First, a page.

When All You Have Is a Tax Hammer, Everything Looks Like a Nail
It’s amusing how Republicans have to roll themselves into contortions to describe everything under the sun as a tax, because that’s what they have the printed talking points for.
Sen. Kay Bailey Hutchison (R-Texas) is calling on the Environmental Protection Agency (EPA) to delay plans to implement new greenhouse-gas standards on oil refineries, arguing the regulations would amount to “a new gas tax.”
The new greenhouse-gas standards “will hurt every American driver, trucker, farmer and flier with higher gasoline, diesel and jet fuel prices,” Hutchison said in a letter sent Wednesday to EPA Administrator Lisa Jackson. “Higher prices passed on to consumers will feel like a new gas tax.”
No, it’s not a tax. It’s a series of regulations. We have regulations on any number of things in America. There are regulations for the safety of food and drugs; they may cause prices to go higher, but they are not a “food tax.” There are regulations for the safety and soundness of banks; banks may lose risk-taking capacity as a result, and may seek to replace lost revenue, but the result is not a “banking consumer tax.” The only way to call all of these taxes is through a perspective that there should be no regulations on anything. Food producers should be allowed to poison you, banks should be allowed to gamble with your money and lose it without giving it back, etc., etc., etc.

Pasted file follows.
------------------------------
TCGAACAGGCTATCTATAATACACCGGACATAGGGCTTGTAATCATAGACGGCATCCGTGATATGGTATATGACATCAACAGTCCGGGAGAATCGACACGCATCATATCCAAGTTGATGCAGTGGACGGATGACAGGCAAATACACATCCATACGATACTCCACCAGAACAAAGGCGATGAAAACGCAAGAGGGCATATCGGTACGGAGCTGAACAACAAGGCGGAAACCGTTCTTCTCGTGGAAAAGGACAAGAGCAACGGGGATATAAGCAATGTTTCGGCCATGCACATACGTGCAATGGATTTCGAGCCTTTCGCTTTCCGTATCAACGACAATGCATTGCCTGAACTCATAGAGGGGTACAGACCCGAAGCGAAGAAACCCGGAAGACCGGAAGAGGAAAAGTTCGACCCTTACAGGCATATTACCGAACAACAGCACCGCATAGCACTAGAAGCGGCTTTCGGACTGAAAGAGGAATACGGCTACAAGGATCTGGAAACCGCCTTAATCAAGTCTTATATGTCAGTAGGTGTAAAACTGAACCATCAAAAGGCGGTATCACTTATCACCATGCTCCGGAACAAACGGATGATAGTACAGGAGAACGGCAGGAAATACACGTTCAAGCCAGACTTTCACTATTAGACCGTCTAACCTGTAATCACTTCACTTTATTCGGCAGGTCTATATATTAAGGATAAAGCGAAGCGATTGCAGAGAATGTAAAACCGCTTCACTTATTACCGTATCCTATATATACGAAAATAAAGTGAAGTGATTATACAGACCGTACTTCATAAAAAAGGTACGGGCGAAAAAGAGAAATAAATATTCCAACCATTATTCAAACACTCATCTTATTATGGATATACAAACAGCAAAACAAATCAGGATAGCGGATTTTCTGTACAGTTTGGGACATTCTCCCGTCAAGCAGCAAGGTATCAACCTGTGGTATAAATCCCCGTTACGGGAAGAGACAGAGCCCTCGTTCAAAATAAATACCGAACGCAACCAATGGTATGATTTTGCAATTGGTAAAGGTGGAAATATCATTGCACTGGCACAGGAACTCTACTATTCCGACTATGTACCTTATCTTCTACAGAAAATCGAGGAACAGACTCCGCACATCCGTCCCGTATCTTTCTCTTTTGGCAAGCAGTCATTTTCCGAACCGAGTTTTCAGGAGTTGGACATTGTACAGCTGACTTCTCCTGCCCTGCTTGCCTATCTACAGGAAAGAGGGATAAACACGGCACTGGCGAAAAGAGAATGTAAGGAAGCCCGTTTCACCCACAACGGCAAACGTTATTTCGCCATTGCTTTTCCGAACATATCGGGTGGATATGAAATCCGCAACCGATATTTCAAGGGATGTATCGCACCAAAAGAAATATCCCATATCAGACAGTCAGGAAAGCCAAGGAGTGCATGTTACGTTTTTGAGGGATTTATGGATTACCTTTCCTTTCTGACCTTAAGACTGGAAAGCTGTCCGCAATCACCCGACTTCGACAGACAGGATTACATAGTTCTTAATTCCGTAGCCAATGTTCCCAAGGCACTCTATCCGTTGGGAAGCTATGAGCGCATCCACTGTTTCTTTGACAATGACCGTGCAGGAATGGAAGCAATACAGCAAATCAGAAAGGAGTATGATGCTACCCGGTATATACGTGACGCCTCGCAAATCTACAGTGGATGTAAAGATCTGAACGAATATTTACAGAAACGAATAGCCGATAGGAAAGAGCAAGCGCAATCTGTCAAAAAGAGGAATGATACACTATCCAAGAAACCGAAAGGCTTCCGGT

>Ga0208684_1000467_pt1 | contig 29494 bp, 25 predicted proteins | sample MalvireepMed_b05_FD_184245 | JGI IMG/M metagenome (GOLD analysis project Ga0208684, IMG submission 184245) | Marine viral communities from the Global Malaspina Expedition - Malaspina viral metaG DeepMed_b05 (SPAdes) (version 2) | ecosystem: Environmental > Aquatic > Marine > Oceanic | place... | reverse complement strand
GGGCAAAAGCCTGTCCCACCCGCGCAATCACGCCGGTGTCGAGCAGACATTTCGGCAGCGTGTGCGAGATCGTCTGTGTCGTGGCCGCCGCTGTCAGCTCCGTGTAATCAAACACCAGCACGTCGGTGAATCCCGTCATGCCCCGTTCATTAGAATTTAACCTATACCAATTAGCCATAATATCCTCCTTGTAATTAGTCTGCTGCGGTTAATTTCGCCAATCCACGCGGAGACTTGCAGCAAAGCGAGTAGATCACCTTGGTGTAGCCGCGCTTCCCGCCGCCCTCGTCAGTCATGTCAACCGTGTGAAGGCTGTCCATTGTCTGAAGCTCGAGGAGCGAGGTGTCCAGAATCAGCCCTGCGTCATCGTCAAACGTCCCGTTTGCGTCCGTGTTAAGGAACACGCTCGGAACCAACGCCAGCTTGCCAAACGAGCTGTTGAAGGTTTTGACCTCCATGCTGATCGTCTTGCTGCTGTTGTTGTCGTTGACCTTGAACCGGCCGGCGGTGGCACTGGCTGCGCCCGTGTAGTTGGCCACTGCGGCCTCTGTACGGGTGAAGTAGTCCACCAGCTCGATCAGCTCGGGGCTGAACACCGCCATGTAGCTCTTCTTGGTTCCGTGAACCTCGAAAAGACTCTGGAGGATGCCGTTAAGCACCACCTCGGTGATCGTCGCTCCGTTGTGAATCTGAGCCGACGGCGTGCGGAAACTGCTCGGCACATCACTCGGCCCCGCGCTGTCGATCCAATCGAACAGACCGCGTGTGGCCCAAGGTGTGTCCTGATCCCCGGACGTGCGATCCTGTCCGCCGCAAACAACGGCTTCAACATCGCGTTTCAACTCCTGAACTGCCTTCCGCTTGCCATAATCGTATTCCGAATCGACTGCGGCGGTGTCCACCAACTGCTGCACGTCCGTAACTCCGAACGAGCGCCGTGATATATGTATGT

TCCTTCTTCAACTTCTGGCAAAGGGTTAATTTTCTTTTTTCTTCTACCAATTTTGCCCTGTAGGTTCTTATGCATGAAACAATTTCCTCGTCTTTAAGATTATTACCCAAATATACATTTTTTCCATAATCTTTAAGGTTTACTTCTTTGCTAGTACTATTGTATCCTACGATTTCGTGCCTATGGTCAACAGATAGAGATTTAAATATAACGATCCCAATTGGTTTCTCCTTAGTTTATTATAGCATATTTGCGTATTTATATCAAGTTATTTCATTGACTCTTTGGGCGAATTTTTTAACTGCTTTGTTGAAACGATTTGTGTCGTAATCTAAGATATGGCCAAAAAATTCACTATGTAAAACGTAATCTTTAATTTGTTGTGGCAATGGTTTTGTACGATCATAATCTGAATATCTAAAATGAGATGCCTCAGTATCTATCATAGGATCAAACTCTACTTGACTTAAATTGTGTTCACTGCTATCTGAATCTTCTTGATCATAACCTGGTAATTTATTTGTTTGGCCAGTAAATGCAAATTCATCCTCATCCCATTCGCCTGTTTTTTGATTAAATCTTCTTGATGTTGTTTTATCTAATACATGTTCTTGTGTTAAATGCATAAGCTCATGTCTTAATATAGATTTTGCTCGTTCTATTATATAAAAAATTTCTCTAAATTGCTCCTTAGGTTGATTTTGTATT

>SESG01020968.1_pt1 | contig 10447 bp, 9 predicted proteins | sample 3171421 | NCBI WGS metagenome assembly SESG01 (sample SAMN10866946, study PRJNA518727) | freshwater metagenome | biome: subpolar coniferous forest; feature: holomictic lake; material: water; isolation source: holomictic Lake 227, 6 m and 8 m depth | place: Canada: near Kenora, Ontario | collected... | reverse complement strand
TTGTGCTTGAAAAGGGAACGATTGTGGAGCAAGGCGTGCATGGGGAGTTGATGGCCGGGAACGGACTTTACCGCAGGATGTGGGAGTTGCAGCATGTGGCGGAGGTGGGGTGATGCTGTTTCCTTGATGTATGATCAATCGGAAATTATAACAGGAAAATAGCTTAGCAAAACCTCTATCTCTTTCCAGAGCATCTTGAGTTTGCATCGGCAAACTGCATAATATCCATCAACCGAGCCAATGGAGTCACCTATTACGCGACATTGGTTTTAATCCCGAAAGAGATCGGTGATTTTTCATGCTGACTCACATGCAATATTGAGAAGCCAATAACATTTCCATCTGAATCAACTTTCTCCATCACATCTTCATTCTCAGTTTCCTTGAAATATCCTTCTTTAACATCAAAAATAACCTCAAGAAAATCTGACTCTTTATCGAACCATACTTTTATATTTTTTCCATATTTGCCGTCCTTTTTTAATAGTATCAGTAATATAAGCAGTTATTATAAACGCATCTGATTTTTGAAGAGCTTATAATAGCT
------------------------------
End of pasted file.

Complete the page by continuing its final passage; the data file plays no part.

I suppose Hutchison would welcome the no-regulation, anti-government environment of somewhere like Somalia, because that’s essentially what she’s calling for here.
I think progressives give away part of the game when they allow the playing field to be so narrowly defined that everything the government does is described as a tax.